Mr. Speaker, it is my great pleasure today to speak to Bill C-29, An Act to amend the Canada Elections Act (accountability with respect to loans).
First, I would like, as my colleagues have done, to remind the House that our party supports Bill C-29, which will partially fill some of the gaps in Bill C-2, which we considered earlier. While Bill C-29 fills some of those gaps, it does not fix all of the problems. There are things that we thought it was very important to fix some time ago and that we would have liked to see in Bill C-29 that are unfortunately not there. However, this bill does fill one important gap by providing better rules governing loans, to ensure that the ceilings are not deliberately circumvented.
As I said earlier, Bill C-29 fills some of the gaps in Bill C-2, but it does not fix everything. One of the things we would have liked to see incorporated in this bill is stronger provisions relating to protection for whistleblowers. Second, we would have liked to see reform of the Access to Information Act, because as we know the Information Commissioner has repeatedly pointed out that various measures were completely unacceptable and prevented members of the public from obtaining documents even though they should be available to the general public.
Unfortunately, we have seen this government, and not just this government but also the previous government, bring in a reform of the Access to Information Act in 2005 that essentially had two consequences. The reform proposed by the Liberals meant that administrative charges doubled for requests by the public and by groups and journalists, generally for information from various departments. Second, we realized, and we continue to realize, that when we, as elected members, make access to information requests, we run into certain exceptions. Very often, those exceptions are used by the government to make sure that documents that should be made public are unfortunately not accessible. In my opinion, that demonstrates once again that this government is completely lacking in transparency with respect to government decision-making and with respect to documents that are available to them and that could be used to inform the public about major issues.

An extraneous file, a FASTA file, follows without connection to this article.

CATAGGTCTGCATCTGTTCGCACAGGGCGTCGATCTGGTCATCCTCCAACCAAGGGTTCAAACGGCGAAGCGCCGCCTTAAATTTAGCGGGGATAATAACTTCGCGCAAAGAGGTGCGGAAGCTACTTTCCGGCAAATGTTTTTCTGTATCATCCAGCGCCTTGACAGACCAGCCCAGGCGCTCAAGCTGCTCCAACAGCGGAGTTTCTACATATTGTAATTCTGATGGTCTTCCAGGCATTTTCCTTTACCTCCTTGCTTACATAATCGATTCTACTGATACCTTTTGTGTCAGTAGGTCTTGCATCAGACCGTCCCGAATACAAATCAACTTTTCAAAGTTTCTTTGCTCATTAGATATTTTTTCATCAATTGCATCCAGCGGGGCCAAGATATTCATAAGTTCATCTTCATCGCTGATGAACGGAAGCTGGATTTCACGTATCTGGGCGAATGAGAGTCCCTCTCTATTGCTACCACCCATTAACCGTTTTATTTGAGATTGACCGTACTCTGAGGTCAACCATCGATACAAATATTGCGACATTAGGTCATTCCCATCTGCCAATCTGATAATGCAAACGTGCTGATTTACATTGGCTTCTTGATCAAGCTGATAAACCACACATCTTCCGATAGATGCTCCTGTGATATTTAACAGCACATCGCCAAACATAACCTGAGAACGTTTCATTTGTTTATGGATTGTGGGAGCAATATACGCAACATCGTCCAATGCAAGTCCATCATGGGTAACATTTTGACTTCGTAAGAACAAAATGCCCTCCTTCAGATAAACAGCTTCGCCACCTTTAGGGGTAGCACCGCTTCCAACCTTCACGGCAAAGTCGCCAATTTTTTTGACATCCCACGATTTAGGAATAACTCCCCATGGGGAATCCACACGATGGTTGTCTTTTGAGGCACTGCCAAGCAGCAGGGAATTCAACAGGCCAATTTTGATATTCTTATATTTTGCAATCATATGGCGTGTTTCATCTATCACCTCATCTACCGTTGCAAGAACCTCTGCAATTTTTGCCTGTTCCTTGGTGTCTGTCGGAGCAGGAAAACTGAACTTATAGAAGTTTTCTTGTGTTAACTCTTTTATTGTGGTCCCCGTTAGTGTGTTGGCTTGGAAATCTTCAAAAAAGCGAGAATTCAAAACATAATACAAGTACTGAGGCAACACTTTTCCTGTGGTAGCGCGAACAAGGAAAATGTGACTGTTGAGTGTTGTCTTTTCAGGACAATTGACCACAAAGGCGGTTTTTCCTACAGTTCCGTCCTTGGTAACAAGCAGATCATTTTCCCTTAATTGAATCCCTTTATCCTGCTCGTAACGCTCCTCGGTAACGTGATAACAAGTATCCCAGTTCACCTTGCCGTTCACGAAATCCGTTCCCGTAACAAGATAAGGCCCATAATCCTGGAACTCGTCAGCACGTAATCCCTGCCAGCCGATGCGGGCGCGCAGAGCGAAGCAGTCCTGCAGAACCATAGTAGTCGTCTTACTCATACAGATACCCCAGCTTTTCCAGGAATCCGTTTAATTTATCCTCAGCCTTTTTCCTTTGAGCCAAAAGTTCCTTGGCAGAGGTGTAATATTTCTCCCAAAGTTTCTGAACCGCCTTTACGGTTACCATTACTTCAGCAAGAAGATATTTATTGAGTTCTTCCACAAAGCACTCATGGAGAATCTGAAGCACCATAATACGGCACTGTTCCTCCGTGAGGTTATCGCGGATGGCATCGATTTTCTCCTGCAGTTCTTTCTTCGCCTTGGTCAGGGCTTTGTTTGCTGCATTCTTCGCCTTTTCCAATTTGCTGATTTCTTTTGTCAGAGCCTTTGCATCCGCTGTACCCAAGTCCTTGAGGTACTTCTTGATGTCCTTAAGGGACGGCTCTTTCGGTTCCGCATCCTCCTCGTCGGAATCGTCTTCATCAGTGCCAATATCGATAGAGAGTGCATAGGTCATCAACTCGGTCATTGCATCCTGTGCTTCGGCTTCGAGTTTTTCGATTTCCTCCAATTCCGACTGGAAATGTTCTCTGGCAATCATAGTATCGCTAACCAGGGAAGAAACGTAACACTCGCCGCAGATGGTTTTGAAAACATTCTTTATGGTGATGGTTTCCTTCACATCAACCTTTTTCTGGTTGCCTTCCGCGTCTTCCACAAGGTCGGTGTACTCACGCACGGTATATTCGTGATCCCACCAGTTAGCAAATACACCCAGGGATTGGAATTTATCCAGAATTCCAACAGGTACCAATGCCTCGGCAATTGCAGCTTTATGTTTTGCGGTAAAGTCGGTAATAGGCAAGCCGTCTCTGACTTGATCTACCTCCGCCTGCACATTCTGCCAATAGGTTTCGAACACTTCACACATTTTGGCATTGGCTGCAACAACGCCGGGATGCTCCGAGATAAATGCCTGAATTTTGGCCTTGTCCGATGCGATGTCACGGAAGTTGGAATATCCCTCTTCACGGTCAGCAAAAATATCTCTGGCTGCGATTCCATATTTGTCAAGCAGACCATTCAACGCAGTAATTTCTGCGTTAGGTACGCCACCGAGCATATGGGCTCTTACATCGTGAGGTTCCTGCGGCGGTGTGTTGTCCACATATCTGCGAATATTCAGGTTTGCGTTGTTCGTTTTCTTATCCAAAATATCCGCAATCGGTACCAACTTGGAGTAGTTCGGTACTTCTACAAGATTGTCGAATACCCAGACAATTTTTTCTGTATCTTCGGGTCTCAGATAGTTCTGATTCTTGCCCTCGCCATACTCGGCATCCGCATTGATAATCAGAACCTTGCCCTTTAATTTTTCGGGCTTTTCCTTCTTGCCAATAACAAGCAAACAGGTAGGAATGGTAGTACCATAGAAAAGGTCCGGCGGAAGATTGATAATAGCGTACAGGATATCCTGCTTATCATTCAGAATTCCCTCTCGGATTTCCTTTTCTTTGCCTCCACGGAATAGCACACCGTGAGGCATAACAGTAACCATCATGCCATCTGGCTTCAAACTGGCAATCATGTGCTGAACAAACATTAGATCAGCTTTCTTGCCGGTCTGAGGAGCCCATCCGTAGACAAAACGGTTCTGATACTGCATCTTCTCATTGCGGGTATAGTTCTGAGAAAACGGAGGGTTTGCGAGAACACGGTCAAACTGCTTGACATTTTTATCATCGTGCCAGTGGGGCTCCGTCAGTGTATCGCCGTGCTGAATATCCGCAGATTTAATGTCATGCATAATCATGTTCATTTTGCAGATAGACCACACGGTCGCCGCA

We will recall that the government and the Conservative Party promised in the last election campaign to overhaul the Access to Information Act. On that point, I will quote a passage from the Conservative platform in the last election campaign.
The Conservative government had promised to reform the Access to Information Act. Here is what it said at that time: “A Conservative government will implement the Information Commissioner's recommendations for reform of the Access to Information Act.”
We must recall what the Information Commissioner said. He replied that the reason we need action and not further studies is because governments continue to distrust and resist the Access to Information Act and the oversight of the Information Commissioner.